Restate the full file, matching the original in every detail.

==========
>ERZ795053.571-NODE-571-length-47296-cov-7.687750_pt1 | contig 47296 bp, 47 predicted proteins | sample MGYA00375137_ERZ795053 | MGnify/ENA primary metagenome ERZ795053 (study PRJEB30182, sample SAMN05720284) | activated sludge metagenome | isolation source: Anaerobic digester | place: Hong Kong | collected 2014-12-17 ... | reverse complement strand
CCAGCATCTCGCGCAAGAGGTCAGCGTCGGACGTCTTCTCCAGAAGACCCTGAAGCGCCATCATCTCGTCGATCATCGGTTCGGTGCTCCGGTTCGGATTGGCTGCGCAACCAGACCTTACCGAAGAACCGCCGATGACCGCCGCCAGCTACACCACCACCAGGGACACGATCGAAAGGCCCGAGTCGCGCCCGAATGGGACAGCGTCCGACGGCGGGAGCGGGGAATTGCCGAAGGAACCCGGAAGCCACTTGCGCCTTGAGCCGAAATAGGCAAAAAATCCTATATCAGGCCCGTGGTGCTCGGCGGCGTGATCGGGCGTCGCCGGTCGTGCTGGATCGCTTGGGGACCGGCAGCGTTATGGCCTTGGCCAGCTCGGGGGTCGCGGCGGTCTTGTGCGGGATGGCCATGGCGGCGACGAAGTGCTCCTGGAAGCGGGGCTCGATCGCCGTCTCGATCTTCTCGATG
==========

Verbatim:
>ERZ795053.571-NODE-571-length-47296-cov-7.687750_pt1 | contig 47296 bp, 47 predicted proteins | sample MGYA00375137_ERZ795053 | MGnify/ENA primary metagenome ERZ795053 (study PRJEB30182, sample SAMN05720284) | activated sludge metagenome | isolation source: Anaerobic digester | place: Hong Kong | collected 2014-12-17 ... | reverse complement strand
CCAGCATCTCGCGCAAGAGGTCAGCGTCGGACGTCTTCTCCAGAAGACCCTGAAGCGCCATCATCTCGTCGATCATCGGTTCGGTGCTCCGGTTCGGATTGGCTGCGCAACCAGACCTTACCGAAGAACCGCCGATGACCGCCGCCAGCTACACCACCACCAGGGACACGATCGAAAGGCCCGAGTCGCGCCCGAATGGGACAGCGTCCGACGGCGGGAGCGGGGAATTGCCGAAGGAACCCGGAAGCCACTTGCGCCTTGAGCCGAAATAGGCAAAAAATCCTATATCAGGCCCGTGGTGCTCGGCGGCGTGATCGGGCGTCGCCGGTCGTGCTGGATCGCTTGGGGACCGGCAGCGTTATGGCCTTGGCCAGCTCGGGGGTCGCGGCGGTCTTGTGCGGGATGGCCATGGCGGCGACGAAGTGCTCCTGGAAGCGGGGCTCGATCGCCGTCTCGATCTTCTCGATG